"This is a new stage in which Christians, Muslims and Druze will build Lebanon together," Member of Parliament George Adwan, who is a leading member in Geagea's Lebanese Forces, told Aljazeera.net.
Adwan said he considered Geagea's pardon and release on 26 July to be "the result of the Syrian withdrawal" from Lebanon in April.
Syria dominated its smaller neighbour militarily and politically for almost three decades. It pulled out its troops from the country amid international and local pressure that intensified after the assassination of former prime minister Rafiq al-Hariri, a powerful Sunni Muslim, on 14 February.
Geagea was serving three life sentences for assassinating political rivals during the 15-year civil war, including prime minister Rashid Karami, who was killed in 1987 when explosives placed behind his seat in a helicopter went off.
The Christian leader had denied involvement in the killings and insisted that his imprisonment was politically motivated.
Some legislators who are campaigning to investigate the killing of al-Hariri and bring the perpetrators to justice voted for Geagea's release.
Lebanese girls pray at the grave
of Rafiq al-Hariri in Beirut
"The assassination of al-Hariri is different from that of Karami, which took place when Lebanon was in a state of war," said Druze legislator Wael Abu Fahour.
"It's a new era in Lebanon, an era of reconciliation and partnership," he told Aljazeera.net.
"We forgive each other for anything that happened during the war," said Telecommunications Minister Marwan Hamadeh, who survived an assassination attempt in October, weeks after he voted against the extension of pro-Syrian President Emile Lahoud's term for another three years.
Change in stance
Geagea was a hardliner who called for Christian rule in areas dominated by Christians during the civil war. But in recent months, his group has adopted a more moderate approach towards Sunni Muslims and Druze, especially after they united in massive protests calling on Syria to leave the country.
The Lebanese Forces forged alliances with al-Hariri's son, Saad al-Hariri, and the group's former war foe Druze leader Walid Jumblatt, shortly before the parliamentary elections were held in May and June for the first time without the Syrian presence in the country.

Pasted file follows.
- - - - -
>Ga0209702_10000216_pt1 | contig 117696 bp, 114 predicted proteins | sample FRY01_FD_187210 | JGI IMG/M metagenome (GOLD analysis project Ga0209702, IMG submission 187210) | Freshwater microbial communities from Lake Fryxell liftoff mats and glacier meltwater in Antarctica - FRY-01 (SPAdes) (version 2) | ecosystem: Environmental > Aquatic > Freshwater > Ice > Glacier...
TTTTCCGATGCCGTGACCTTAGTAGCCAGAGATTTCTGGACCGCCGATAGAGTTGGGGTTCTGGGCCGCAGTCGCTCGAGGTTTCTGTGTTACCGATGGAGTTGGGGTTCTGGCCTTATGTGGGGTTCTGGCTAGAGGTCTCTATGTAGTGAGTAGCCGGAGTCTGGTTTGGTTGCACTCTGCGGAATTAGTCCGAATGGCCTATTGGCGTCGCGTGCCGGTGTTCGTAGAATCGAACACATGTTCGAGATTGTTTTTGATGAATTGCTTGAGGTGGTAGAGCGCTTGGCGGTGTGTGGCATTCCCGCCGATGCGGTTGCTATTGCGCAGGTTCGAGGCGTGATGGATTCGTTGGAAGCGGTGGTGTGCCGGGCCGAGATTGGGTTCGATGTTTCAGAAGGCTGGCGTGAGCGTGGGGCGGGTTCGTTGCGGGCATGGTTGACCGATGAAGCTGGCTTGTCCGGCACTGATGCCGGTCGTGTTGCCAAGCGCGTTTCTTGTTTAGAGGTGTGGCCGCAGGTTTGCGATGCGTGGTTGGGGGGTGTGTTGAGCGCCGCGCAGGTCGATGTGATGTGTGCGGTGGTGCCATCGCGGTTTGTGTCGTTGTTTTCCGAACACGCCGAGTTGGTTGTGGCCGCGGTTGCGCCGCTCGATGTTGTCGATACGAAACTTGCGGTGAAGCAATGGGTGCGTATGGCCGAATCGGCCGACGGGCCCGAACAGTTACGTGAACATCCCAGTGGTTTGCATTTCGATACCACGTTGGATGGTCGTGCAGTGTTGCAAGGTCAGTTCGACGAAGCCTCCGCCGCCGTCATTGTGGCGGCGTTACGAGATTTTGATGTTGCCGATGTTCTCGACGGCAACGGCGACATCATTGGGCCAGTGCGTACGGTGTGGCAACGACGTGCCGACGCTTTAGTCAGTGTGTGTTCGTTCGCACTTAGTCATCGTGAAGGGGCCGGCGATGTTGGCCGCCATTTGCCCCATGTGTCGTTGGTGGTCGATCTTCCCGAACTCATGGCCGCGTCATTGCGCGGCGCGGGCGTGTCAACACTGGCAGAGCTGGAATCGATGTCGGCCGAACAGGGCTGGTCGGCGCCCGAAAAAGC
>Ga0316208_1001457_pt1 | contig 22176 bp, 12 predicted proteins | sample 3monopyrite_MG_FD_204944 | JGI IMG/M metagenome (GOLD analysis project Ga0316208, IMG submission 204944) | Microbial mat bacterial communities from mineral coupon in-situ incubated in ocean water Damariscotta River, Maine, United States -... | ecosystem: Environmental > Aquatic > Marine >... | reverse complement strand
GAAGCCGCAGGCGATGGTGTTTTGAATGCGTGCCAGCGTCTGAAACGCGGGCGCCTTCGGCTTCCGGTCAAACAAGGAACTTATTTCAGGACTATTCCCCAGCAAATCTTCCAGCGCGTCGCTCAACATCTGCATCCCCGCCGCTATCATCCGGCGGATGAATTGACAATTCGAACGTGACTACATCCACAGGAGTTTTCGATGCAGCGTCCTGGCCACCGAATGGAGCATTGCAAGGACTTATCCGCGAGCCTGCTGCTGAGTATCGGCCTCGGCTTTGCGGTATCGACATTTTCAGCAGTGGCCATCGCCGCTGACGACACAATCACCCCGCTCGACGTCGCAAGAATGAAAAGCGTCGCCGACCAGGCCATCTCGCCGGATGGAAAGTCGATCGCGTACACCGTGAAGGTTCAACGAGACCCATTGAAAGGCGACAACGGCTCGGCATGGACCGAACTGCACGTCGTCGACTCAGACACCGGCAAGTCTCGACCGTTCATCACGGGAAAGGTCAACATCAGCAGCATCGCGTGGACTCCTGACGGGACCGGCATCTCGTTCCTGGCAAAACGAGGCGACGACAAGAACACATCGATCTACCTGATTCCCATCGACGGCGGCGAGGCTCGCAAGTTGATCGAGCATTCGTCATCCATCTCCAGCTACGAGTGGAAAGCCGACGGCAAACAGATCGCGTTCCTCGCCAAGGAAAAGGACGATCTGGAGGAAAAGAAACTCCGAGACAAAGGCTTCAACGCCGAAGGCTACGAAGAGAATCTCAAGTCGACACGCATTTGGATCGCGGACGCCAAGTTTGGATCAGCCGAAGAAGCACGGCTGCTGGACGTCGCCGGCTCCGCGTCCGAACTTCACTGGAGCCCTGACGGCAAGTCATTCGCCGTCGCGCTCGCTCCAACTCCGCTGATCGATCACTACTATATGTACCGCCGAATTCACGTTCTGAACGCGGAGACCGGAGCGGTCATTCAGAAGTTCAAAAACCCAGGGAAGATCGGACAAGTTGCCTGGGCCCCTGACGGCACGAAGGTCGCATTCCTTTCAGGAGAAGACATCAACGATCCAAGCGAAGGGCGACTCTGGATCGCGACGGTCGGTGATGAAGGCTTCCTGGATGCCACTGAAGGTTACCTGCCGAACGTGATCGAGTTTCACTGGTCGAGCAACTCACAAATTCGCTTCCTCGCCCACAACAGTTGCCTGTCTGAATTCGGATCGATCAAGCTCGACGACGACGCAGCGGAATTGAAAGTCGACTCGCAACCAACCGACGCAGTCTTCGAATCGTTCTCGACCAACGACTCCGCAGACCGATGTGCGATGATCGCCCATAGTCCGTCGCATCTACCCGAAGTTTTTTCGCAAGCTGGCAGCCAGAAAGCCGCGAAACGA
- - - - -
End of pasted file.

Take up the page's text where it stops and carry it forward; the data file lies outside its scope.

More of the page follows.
MPs (L to R) Saad al-Hariri, Walid
Jumblatt and Sitrida Geagea
Since then, Lebanese Forces officials have been calling Muslims "our partners in the homeland".
The new parliament, which is overwhelmingly anti-Syrian, voted on 18 July for an amnesty for Geagea. The 14 legislators representing the Shia Muslim group Hizb Allah and other pro-Syrian MPs walked out of the vote.
Hizb Allah lawmaker Mohammed Raad said his parliamentary bloc had left because of the case's political sensitivity.
Hizb Allah's main backer, Iran, has also announced it will take legal action against Geagea for kidnapping four Iranian diplomats in Beirut during the war.
But legislator Sitrida Geagea, the wife of the Christian leader, said outside the parliament after the majority of legislators voted for her husband's amnesty: "This national unanimity that happened today indicates the Lebanese people's will to turn the page of the war once and for all and to head toward the future."
Supporters of Samir Geagea
celebrate his release
Geagea was the only militia leader to be tried for crimes during the civil war, including the killing of the leader of the Christian National Liberal Party Dany Chamoun with his wife and two young children.
Other militia leaders were not charged of any war crimes after the General Amnesty Law was promulgated by the Lebanese government in 1991 granting immunity from prosecution to all militias and armed groups.
About 120,000 people were killed in the war, and more than 17,000 civilians disappeared and remain missing.
The amnesty excluded "crimes of assassination or attempted assassination of religious figures, political leaders, and foreign or Arab diplomats".